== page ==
Usually when execute ifconfig I got the "usual" network interfaces: wlan0, eth0 and lo.

Those, I suppose to be my PC's wireless adaptor, ethernet adaptor and localhost. I'm using a remote server that has the following interfaces:

  • eth0
  • eth1
  • lo
  • peth0
  • peth1
  • virbr0

What those peth* and virbr mean?


1 Answer 1


Peth is Xens name for "Physical Ethernet". With Xen distributions, custom naming rules were set up due to the large number of physical and virtual devices on a system.

However, most linux flavors these days using systemd are going to have rules defined that ensure the interface gets its same name across reboots. This is due to the growing number of systems with multiple interfaces - and is designed to protect against NIC1 being named "Eth0", but then getting named "Eth1" after a reboot. You can see the rules for this in /usr/lib/udev/rules.d/ - the rules that apply to the network interfaces are in 80-net-name-slot.rules.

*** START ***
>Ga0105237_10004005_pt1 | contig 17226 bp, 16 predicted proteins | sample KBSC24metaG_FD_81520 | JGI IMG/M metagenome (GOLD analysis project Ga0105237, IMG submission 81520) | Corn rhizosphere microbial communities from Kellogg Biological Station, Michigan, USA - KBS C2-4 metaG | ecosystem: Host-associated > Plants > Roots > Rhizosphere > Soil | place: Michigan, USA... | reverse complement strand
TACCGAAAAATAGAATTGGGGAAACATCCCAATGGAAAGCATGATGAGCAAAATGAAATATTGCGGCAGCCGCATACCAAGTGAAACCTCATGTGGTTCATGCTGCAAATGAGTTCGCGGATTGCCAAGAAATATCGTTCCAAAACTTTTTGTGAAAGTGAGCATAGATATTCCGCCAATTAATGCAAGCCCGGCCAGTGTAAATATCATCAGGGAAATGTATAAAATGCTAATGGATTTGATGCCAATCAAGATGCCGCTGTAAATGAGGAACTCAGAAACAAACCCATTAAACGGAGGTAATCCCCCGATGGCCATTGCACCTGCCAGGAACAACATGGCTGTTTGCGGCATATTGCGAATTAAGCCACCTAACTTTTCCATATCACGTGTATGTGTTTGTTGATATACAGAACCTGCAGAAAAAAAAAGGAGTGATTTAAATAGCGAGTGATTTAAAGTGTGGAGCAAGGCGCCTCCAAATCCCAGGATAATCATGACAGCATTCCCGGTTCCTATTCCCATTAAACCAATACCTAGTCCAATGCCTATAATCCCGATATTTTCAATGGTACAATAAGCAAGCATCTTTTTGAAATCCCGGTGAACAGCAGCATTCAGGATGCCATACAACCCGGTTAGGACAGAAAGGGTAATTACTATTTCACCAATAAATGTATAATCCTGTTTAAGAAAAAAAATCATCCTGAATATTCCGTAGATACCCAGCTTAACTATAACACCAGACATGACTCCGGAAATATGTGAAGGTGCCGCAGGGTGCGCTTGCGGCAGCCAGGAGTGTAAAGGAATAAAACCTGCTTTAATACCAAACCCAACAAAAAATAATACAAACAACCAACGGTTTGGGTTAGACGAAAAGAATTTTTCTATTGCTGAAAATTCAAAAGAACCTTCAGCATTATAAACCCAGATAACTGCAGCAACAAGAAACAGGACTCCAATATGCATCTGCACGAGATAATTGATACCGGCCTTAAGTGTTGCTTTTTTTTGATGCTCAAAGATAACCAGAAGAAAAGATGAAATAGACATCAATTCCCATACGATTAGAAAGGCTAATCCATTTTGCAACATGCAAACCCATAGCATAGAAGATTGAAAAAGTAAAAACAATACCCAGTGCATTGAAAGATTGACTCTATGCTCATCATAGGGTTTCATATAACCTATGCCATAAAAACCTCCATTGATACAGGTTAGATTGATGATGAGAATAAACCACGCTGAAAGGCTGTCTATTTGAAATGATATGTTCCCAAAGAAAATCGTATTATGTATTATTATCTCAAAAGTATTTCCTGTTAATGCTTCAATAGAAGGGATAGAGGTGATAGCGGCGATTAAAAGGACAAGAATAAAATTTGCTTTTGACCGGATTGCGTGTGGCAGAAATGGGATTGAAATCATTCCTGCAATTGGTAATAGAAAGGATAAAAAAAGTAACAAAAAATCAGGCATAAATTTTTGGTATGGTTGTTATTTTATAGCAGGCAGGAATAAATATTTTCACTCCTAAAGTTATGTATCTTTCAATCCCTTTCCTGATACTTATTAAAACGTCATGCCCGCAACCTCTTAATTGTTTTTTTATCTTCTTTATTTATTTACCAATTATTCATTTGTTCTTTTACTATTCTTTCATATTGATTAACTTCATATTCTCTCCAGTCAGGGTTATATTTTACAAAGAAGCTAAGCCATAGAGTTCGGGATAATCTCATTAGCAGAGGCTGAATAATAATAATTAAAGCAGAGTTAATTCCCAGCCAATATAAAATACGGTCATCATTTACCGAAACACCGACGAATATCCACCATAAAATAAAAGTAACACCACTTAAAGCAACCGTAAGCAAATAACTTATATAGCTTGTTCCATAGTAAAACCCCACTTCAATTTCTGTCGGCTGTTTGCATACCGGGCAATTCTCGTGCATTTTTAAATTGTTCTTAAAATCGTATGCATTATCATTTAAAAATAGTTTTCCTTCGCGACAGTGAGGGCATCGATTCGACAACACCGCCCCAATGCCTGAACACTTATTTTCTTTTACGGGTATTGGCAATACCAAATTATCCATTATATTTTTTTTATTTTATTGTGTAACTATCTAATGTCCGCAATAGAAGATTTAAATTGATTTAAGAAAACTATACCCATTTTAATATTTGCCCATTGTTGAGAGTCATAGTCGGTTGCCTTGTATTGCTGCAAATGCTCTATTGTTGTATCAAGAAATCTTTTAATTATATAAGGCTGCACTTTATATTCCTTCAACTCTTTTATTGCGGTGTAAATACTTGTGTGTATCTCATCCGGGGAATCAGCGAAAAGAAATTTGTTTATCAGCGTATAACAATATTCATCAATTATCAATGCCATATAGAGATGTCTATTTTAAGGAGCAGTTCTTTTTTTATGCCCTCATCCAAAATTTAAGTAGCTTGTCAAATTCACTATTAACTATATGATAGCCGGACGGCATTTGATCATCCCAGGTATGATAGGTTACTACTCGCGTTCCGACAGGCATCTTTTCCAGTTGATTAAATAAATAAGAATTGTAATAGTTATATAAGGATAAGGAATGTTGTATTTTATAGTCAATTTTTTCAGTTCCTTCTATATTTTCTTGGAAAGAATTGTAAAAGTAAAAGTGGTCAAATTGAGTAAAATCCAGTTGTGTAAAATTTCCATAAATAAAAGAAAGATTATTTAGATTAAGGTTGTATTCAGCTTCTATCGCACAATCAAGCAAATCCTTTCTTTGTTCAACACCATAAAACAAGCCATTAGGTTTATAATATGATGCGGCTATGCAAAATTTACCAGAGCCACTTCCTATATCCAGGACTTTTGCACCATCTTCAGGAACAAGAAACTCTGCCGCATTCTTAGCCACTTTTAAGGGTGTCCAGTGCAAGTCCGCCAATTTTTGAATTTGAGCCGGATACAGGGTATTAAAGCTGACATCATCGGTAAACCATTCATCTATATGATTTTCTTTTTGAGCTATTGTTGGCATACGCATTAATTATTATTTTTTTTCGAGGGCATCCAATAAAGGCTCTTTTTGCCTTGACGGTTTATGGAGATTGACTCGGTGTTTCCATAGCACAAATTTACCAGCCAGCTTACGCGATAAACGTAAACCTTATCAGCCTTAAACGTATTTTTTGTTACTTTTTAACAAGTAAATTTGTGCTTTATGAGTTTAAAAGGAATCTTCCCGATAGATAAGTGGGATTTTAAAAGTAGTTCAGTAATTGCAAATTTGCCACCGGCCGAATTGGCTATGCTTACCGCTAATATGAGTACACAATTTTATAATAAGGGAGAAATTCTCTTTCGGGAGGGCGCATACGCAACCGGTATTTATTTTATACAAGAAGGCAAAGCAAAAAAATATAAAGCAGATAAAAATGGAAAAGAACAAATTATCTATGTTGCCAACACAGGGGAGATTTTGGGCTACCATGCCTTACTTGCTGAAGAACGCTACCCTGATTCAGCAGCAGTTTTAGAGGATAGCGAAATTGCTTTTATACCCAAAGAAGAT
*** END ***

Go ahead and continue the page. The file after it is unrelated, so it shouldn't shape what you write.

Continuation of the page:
You can even create a custom version of this so your devices all get named after Peanuts characters, if you'd like. Thats part of Systemd and udev rules.

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